Bloodthirsty [Review]

When it comes to horror films, a lot of the criticism has been centered around the “unoriginality” of modern horror and how few have successfully reinvented the wheel. While we’ve definitely had a positive outbreak of undeniably original and bound to be classics from a ton of new promising genre directors, it’s safe to stay there’s also been countless amount of flops. As for the werewolf subgenre, I’d say this has been one of the few areas in horror that has proven to be successful with its reinvention and new additions. With classics like The Howling and An American Werewolf in London to borrow from, over the years we’ve had solid tales of the beast with Ginger Snaps, Wer, and dare I say Wes Craven’s severely underrated 2005 film Cursed? There’s just so much room for creativity, imagination and interpretation with werewolves which has helped films tackle the creature in many different ways which brings us to this year’s newest addition to the genre, Bloodthirsty.

In director Amelia Moses’ (Bleed With Me) second feature we follow Grey (Lauren Beatty), an up and coming indie singer with a successful debut who’s currently struggling on her follow up album. Not only is she suffering from a heavy case of writer’s block, she’s also having visions and dreams that she’s a wolf. After an invitation to a house isolated in the forest from a producer with a tricky history, she accepts it and heads out to the man’s homestead with her girlfriend by her side to not only beat her writer’s block, but also discover more about herself and who she really is.

The thing is, anyone who knows me well enough knows that I am very vocal about my frustration on the lack of queer representation in horror so whenever a queer character is leading a horror film, my excitement is shot through the roof. With this story, Grey’s queerness was never a major plot point or discussion within the film which I enjoyed; it was all very matter of fact. To be honest, I actually enjoyed her girlfriend’s character, Charlie (Katherine King So), a lot more than Grey herself but that’s also sort of a fault with this film. I didn’t exactly care much for the characters which is actually a huge issue because this film presents itself as a character study. When the couple are together on screen they thrive but apart, there’s just not much there. 

When it comes to the overall story and script, I really enjoyed the themes that were present. For example with Grey and the producer, you could tell that he was trying to groom her into what he wanted. Grey presents herself as a vegetarian and he slowly eases her into meat, making her think that this is really what she wants and who she is. The way the grooming is examined throughout is actually pretty subtle and extremely well done; it’s also a timely topic due to how many young artists have been and continue to be groomed during the beginning of their careers within the music and film industry.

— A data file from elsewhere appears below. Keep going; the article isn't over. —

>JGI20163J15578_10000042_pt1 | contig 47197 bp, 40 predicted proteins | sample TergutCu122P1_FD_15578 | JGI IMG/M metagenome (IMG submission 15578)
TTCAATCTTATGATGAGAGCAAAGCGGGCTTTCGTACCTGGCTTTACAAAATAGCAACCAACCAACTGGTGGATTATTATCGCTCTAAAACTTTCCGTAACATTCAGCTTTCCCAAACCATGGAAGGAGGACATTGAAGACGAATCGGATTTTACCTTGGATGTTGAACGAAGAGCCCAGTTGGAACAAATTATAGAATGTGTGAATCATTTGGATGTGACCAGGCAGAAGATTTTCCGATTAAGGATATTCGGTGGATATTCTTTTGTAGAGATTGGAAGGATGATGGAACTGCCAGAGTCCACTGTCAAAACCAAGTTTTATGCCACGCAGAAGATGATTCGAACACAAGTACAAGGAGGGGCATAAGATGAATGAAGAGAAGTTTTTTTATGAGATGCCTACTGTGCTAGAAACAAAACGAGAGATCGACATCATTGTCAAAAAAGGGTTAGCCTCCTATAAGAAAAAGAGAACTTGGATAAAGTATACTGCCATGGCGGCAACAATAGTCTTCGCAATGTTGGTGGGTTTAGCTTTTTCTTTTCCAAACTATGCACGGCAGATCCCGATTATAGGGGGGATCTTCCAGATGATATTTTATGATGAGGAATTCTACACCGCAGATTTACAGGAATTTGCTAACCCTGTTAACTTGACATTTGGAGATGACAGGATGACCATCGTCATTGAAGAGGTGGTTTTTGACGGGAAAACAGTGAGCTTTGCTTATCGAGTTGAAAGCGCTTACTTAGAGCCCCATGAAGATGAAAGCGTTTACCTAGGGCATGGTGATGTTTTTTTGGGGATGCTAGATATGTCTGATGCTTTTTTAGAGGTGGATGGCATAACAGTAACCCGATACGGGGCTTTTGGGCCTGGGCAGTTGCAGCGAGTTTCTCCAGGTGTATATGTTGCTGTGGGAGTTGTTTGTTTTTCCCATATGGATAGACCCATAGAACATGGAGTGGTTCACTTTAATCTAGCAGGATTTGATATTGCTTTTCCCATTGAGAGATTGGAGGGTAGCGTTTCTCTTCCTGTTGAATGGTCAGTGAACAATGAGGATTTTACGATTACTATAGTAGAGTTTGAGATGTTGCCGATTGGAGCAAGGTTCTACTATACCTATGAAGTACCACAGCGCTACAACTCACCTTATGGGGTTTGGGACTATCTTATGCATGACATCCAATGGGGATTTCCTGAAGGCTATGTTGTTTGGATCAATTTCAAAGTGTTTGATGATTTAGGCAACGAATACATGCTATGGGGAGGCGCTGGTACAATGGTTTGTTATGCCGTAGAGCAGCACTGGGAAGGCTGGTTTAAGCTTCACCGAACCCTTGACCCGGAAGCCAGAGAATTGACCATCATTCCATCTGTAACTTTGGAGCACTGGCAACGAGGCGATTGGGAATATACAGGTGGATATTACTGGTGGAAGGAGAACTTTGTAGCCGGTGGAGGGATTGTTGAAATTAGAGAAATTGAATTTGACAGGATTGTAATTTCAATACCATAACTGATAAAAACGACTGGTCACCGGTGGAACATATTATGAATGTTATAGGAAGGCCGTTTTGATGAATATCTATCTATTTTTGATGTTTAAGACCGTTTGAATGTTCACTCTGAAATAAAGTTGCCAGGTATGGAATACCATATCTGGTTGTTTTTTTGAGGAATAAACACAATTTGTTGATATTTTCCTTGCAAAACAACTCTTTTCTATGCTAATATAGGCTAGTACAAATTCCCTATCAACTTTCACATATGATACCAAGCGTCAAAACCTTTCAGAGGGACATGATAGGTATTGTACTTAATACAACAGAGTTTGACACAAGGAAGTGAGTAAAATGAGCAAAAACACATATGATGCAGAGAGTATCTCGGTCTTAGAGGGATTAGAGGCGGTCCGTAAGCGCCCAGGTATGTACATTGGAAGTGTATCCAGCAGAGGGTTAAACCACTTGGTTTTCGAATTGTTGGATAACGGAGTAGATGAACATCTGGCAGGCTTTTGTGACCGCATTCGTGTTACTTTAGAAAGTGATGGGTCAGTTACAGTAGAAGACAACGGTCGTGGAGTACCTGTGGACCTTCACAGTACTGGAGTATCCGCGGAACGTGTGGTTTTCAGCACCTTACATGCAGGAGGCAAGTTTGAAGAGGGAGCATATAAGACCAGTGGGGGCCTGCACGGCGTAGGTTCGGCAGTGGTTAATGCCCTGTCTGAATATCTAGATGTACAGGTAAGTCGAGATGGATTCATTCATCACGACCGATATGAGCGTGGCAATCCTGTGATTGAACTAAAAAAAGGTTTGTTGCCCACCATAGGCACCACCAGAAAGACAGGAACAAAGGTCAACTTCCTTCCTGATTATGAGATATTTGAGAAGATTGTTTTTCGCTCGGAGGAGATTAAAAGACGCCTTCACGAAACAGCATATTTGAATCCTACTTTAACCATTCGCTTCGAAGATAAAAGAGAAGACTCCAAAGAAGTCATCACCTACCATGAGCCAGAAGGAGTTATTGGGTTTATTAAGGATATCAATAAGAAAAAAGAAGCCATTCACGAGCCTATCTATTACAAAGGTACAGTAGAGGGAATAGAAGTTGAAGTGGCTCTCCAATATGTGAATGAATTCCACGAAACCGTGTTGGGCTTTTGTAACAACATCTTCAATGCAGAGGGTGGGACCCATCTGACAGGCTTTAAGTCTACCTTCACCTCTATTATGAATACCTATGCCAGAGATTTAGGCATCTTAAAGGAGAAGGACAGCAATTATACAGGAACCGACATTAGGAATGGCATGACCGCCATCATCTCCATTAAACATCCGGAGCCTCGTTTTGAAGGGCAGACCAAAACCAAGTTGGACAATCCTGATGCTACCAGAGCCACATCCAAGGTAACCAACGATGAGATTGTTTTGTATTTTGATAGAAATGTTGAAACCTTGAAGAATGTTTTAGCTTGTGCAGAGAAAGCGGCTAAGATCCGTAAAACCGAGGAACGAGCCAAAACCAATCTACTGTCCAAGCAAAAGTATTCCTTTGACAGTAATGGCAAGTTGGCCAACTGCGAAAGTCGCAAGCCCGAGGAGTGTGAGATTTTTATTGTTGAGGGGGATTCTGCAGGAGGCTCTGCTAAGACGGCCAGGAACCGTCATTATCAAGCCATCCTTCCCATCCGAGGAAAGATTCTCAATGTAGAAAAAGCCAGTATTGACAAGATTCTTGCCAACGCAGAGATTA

As for the story itself, I loved the setup with Grey being isolated with the producer and exploring her inner self (beast) but the execution leaves you wanting more. With slow burn horror the most important part is its climax because that’s what we’re all waiting for. We’re all waiting to see if this build up is worth the wait and I sort of felt underwhelmed in the end even though the last few minutes were satisfying to say the least. With that being said, the third act still had its moments, the transformation being the main praise worthy part. This film for sure was a lot heavier on the body horror than anything else and with very minimal beast action already, Grey’ transformation scene needed to be good; and it was. I loved the effects, the design and the final product of it; this was that “worth the wait” moment that was needed. 

Lauren Beatty’s (Bleed With Me) performance as Grey is another highlight I’d like to make note of. While the overall script was nothing fantastic to write home about, Beatty’s performance was great and she controlled the screen every moment she was present; I’d even go as far to say that she’s the main reason to enjoy the character of Grey. As for the supporting cast, Katherine King So (Jupiter’s Legacy) and Greg Byrk (Saw V) both turn in great and enjoyable performances and a fun dynamic as Grey’s girlfriend and Producer. 

While Bloodthirsty may not be the next big innovative werewolf feature we’ve been waiting for, it’s a fun feminist spin on the legend and presents itself as a step in the right direction for director Amelia Moses. This film along with some exciting upcoming horror projects are just the beginning for queer horror and I am nothing short of ecstatic to say that. It’s films like this that are clearly showing how inclusive the genre is becoming and finally giving us hope that we can begin to raise the bar even higher. While not a perfect genre bending flick, there’s still a lot to enjoy here and probably even more so than I did so be sure to check this one out.